Open Access

Antiplatelet therapy: a double-edged sword in head injury?

Critical Care201317:135

https://doi.org/10.1186/cc12597

Published: 23 April 2013

Abstract

Antiplatelet therapy for the treatment of cardiovascular diseases is common in the ageing population. Whether this therapy exacerbates brain injury after head trauma is an important, but unsettled, topic. In this issue of Critical Care, Fabbri and colleagues address the question of whether pre-injury intake of antiplatelet medication increases the risk profile of patients with posttraumatic intracranial lesions after head trauma. Antiplatelet medication, and in particular clopidogrel, increased the risk for haematoma progression, need for neurosurgical intervention and an unfavourable outcome. Clinicians should consider this increased risk profile in the treatment of respective patients. Since its introduction as an analgesic in 1897, aspirin has surprised the medical community more than once due to its versatile properties. Prevention of secondary brain damage through aspirin has been reported for ischaemic stroke and subarachnoid haemorrhage. In cases of acute traumatic haemorrhage after head injury, antiplatelet therapy's neuroprotective effects may be outweighed by the increased bleeding tendency.

This issue of Critical Care features an article on the outcome of patients with posttraumatic intracranial lesions after head trauma and a positive history of pre-injury antiplatelet medication intake by Andrea Fabbri and colleagues from the Italian Society of Emergency Medicine [1]. Due to the high prevalence of cardiovascular diseases, the results of this study are of high interest to a broad audience from primary care to emergency departments and specialized neurotraumatological centres. Within the last decades, traumatic brain injury (TBI) has increasingly been recognized not only as 'the leading cause of mortality among patients under 45 years of age', but also as a growing disease in the ageing population of industrialized countries. Antiplatelet therapy is common in this population and has been associated with increased morbidity and mortality after head injury, but the evidence has been based mainly on pathophysiologic rationales and retrospective analyses with limited patient numbers [2]. Nevertheless, in some centres the scarce evidence available has led to protocols involving transfusion of platelet concentrates and administration of haemostatic substances for TBI patients with pre-injury use of antiplatelet medication. But are TBI patients really at increased risk for an unfavourable outcome if they have been treated with antiplatelet agents prior to injury?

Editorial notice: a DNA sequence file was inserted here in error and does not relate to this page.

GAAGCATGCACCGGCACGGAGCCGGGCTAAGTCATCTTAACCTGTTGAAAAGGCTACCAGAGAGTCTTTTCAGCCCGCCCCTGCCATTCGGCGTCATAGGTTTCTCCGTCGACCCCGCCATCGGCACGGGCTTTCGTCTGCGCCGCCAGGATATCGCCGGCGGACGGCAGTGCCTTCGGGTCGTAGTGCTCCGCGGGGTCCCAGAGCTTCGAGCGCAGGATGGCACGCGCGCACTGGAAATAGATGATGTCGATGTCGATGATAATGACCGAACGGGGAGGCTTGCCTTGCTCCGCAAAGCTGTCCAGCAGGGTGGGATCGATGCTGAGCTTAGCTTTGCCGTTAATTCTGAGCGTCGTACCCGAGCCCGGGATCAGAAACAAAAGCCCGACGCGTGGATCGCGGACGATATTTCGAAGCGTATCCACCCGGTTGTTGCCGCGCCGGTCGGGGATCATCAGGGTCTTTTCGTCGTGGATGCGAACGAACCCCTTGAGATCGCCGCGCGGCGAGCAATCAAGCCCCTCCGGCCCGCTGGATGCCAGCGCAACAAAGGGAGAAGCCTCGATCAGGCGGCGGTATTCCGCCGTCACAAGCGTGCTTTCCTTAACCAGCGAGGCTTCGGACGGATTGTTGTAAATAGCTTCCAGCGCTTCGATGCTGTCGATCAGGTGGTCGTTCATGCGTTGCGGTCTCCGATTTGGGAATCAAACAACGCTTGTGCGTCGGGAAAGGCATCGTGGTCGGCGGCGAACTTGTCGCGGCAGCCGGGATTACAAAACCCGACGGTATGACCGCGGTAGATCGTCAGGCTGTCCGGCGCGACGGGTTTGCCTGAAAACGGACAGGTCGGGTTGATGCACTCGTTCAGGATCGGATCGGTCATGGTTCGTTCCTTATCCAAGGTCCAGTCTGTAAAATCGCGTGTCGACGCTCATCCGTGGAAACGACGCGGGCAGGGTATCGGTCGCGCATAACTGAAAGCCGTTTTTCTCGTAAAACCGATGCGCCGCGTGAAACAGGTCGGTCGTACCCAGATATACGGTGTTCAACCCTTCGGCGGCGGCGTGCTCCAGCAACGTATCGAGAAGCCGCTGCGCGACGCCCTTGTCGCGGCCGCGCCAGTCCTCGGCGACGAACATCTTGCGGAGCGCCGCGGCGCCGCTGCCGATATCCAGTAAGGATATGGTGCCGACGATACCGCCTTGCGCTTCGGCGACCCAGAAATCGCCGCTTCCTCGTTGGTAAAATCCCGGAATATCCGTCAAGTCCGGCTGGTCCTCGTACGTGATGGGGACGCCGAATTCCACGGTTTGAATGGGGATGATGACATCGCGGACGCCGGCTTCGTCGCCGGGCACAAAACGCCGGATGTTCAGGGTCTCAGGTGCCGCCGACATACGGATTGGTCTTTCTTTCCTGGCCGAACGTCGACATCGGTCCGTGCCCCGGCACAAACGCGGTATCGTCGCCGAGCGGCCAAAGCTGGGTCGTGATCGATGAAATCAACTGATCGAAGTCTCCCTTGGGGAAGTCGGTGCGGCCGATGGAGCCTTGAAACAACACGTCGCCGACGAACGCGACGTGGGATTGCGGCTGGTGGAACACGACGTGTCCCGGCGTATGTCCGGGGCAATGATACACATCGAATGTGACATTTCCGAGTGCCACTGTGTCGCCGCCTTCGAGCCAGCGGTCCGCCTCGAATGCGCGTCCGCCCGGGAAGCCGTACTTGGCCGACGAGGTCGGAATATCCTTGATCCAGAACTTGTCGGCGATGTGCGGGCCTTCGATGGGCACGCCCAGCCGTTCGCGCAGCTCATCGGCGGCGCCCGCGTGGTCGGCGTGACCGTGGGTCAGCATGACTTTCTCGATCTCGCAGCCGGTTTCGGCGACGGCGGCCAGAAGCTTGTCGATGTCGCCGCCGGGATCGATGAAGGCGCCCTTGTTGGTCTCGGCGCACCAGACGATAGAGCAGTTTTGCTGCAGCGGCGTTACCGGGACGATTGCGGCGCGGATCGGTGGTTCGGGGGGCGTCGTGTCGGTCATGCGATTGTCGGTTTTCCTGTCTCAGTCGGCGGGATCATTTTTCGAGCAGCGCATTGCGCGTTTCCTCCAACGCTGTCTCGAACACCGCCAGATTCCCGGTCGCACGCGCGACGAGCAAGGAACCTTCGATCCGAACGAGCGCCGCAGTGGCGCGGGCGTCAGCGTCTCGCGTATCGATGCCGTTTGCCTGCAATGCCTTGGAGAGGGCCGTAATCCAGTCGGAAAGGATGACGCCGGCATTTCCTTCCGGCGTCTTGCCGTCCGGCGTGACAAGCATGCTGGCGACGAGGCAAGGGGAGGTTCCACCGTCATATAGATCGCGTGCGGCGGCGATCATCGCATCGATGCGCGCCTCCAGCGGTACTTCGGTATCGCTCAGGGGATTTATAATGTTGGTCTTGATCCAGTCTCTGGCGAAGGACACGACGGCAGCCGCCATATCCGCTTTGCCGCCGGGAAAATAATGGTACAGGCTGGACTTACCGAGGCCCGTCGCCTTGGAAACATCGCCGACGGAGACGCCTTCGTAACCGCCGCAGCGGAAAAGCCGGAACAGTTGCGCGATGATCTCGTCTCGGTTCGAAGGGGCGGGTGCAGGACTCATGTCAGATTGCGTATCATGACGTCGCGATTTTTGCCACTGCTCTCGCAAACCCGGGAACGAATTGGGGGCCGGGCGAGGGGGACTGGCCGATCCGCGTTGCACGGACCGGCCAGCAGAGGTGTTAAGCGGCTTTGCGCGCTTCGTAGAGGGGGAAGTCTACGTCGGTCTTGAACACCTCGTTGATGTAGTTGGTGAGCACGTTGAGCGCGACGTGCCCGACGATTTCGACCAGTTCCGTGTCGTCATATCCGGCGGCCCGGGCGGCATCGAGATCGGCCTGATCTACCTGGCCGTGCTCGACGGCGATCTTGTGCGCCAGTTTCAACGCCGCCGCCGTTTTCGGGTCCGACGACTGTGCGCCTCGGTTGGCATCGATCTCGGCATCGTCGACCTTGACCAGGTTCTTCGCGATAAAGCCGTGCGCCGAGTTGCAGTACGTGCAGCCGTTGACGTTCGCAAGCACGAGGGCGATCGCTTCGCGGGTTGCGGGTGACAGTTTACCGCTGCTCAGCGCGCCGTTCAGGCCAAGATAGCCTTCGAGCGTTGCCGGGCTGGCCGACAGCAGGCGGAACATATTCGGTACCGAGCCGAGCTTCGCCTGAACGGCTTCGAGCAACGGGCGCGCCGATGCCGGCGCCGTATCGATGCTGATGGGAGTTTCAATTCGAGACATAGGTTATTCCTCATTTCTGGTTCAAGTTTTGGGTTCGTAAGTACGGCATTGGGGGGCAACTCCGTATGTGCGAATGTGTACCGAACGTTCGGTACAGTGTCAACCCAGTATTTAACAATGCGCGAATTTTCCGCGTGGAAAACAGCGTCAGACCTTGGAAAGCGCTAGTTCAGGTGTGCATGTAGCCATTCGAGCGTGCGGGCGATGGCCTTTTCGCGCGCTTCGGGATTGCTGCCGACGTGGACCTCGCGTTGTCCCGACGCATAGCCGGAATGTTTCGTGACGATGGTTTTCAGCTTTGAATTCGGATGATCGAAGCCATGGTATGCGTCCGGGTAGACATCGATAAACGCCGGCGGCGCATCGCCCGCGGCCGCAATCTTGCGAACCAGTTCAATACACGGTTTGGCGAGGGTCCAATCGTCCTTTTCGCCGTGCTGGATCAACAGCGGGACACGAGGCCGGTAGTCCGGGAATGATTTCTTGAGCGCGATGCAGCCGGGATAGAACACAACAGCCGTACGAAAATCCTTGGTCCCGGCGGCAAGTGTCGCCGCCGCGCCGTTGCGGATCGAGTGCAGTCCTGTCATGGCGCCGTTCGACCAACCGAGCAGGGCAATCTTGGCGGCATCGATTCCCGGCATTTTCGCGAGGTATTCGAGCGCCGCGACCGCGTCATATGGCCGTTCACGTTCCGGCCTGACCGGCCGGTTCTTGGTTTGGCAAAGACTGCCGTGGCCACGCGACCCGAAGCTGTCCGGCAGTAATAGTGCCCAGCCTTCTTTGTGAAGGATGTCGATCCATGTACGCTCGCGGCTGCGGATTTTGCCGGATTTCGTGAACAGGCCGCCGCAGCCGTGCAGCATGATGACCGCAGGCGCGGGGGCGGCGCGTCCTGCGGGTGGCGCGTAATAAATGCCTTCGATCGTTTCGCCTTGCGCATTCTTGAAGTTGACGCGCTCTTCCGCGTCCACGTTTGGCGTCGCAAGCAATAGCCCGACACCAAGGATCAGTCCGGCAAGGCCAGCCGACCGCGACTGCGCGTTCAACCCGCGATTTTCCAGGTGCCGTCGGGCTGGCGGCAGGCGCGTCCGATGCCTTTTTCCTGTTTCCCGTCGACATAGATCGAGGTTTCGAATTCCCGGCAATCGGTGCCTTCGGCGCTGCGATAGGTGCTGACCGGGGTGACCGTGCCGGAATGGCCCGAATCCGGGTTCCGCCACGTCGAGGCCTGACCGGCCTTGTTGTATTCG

The present study by Fabbri and colleagues adds important information to this discussion. The authors have to be applauded for the high total number of analysed patients with pre-injury intake of antiplatelet medication and posttraumatic intracranial lesions after head trauma. The number of 537 subjects, enabled by the multicentric study design with 32 participating centres, exceeds the total number of a recent meta-analysis of available studies on this topic [3] and allows conclusive statistical analyses. In this study, pre-injury intake of antiplatelet medication doubled the risk of lesion progression on computed tomography scans within 24 hours after trauma. Moreover, the risk of an unfavourable outcome on the Glasgow Outcome Scale 6 months after injury was increased by 50% in patients with pre-injury antiplatelet therapy.